A message for our time
Published August 6, 2020
By Tom Campbell
Peter Hans officially became President of the UNC University System Monday. One of his first official acts was to send a message to the employees of our state-supported universities. We thought it significant enough to share with you.
Hans starts his letter by acknowledging that our university is facing a moment like no other in American higher education. The pandemic, protests and economic concerns add to challenges already facing our colleges and universities.
“Lives, livelihoods are under threat,” he says. “All of us are under immense stress. Many are in grief. Which is simply to say, we’ll all need grace and kindness in the days to come. So let’s offer it to one another. We all need good will and good faith, so let’s grant it to one another. There’s never been a more apt time to love thy neighbor, and the UNC System is one big neighborhood.”
What a wakeup call! We haven’t been good at demonstrating love for neighbor in many years, instead insisting on my needs, my demands, my position, my power. And it isn’t hard to see where these priorities have taken us. But if there were ever a time when it would be good to remember this call it is now.
Hans continues by reminding the employees it is their duty to chart the path forward. “Our state is counting on us to help drive the struggling economy and provide answers to the most pressing questions of our time. No matter who you are, where you live, what you look like, what you believe, where you came from, we’re all imperfect and striving – all linked by a common fate, all deserving of respect and dignity. These are the truths we are called upon to defend. The care we are obliged to give. The values we protect most dearly in times of greatest difficulty.”
This message is relevant for you and me. Perhaps in all the confusion and contention we have forgotten that we have a duty as citizens to seek answers, to consider options and move ahead every day for the common good, no matter our circumstance.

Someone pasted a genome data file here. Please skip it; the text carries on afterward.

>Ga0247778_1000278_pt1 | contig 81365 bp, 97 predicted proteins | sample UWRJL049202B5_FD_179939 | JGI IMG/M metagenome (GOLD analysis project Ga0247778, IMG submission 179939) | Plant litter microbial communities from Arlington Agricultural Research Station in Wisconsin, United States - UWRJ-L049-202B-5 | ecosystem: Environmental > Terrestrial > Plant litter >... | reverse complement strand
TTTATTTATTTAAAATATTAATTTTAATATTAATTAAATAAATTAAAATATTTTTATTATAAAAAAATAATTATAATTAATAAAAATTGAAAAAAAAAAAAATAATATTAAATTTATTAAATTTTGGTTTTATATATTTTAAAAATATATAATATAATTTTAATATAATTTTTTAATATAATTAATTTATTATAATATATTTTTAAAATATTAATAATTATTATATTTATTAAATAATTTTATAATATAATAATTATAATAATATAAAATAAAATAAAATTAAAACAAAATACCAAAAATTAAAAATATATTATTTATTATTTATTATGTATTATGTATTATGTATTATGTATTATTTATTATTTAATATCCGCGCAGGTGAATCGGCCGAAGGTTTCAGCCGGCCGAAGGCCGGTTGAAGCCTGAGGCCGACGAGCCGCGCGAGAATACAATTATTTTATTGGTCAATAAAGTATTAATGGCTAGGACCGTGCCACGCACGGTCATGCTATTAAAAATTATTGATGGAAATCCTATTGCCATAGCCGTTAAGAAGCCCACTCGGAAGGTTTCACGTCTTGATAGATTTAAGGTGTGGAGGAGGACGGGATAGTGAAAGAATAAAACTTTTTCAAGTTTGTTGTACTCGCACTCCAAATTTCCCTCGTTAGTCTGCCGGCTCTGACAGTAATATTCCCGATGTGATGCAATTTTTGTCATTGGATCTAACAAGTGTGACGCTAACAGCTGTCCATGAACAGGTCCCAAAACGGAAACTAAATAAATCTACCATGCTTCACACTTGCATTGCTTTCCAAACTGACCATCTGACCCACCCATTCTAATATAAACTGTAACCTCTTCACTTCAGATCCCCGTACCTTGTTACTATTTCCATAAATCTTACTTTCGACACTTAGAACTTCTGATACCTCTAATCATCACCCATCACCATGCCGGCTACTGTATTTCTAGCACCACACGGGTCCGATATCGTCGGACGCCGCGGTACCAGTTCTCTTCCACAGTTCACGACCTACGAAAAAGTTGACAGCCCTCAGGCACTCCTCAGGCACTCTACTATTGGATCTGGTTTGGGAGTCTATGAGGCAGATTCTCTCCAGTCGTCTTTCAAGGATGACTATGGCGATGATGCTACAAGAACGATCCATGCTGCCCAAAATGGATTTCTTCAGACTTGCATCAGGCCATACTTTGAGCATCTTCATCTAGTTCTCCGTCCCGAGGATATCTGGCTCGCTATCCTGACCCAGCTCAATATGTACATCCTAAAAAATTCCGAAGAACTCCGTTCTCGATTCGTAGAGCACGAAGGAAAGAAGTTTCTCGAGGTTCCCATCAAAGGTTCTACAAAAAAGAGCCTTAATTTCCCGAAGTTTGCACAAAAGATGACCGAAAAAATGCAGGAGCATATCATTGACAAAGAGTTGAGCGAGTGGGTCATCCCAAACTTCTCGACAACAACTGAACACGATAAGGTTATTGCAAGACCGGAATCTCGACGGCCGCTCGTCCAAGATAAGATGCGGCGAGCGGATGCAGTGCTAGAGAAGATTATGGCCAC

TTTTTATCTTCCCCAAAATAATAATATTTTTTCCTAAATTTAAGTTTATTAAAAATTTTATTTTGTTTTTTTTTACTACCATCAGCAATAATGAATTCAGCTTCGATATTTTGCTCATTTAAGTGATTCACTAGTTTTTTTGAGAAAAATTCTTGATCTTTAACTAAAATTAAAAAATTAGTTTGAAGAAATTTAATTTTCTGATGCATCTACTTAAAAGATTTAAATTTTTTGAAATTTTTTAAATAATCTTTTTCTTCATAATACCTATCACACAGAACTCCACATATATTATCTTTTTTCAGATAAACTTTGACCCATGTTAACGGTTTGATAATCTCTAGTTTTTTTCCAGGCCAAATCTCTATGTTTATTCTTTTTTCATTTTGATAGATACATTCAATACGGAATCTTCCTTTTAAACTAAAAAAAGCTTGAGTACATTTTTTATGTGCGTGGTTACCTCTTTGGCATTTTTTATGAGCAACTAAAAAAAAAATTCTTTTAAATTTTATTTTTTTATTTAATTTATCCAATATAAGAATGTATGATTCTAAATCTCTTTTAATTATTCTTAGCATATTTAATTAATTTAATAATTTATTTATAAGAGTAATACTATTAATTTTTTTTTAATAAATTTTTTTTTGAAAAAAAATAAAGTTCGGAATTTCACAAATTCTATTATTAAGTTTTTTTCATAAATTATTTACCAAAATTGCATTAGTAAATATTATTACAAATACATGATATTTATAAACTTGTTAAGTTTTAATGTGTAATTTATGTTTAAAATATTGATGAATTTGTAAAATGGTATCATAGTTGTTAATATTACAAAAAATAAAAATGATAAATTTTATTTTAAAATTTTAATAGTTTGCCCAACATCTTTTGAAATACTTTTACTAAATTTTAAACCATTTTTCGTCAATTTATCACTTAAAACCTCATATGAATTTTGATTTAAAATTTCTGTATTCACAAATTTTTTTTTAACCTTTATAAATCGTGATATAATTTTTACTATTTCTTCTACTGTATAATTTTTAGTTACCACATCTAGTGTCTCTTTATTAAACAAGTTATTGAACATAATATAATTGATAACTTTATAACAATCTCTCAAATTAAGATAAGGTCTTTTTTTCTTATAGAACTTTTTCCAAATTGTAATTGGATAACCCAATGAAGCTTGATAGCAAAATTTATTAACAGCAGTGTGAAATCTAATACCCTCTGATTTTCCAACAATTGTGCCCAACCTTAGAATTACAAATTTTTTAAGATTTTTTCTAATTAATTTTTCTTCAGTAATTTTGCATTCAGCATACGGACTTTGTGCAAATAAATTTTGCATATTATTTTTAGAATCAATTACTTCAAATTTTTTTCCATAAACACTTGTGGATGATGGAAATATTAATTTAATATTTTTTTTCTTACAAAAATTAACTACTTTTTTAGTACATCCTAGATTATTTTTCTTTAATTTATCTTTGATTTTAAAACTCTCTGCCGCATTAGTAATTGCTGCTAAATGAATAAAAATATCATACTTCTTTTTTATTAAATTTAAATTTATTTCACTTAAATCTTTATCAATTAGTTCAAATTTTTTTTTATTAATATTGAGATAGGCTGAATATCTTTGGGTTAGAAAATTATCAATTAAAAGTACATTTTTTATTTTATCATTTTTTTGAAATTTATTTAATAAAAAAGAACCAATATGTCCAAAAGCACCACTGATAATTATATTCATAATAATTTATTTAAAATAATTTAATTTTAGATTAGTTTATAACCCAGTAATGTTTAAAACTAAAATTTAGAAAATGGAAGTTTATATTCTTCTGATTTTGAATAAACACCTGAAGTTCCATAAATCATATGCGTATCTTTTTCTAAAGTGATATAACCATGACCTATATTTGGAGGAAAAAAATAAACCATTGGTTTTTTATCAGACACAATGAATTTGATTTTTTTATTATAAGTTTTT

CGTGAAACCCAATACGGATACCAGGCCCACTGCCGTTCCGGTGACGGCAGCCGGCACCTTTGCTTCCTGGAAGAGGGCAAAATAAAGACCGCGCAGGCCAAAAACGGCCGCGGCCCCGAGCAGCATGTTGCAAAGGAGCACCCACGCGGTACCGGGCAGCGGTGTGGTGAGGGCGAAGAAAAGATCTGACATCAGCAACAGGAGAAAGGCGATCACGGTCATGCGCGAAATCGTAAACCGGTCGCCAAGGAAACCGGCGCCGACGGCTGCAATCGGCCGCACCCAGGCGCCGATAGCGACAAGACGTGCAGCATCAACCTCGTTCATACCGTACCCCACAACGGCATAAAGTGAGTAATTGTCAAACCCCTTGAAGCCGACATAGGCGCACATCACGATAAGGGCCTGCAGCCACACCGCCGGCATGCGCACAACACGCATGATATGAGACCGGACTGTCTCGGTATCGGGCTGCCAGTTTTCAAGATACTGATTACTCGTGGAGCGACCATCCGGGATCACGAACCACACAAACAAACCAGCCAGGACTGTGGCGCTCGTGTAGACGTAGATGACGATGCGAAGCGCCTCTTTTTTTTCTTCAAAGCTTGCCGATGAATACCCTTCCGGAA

Hans concludes, “So here’s my pledge to you; I’ll be here each and every day with an open heart, open mind, doing my best to offer steady, stable leadership and support your best work. We will encounter more than enough turbulence without creating any of our own.”
President Hans’ message may have been directed to our universities, but it is one we all need to hear. He combines assurances like Roosevelt’s fireside chats during World War II, with exhortations like those great revival preachers of old.
It is clear that Peter Hans is answering the Old Testament call “for such a time as this.” In the tradition of William Friday and other great leaders from our past he shows he is ready and willing to assume his place of leadership in our state.
His prophetic and inspiring message speaks to all of us, calling out the “better angels of our nature” that Lincoln talked about in his first inaugural address. May we all hear the tone and words, absorb them and pledge to live them going forward.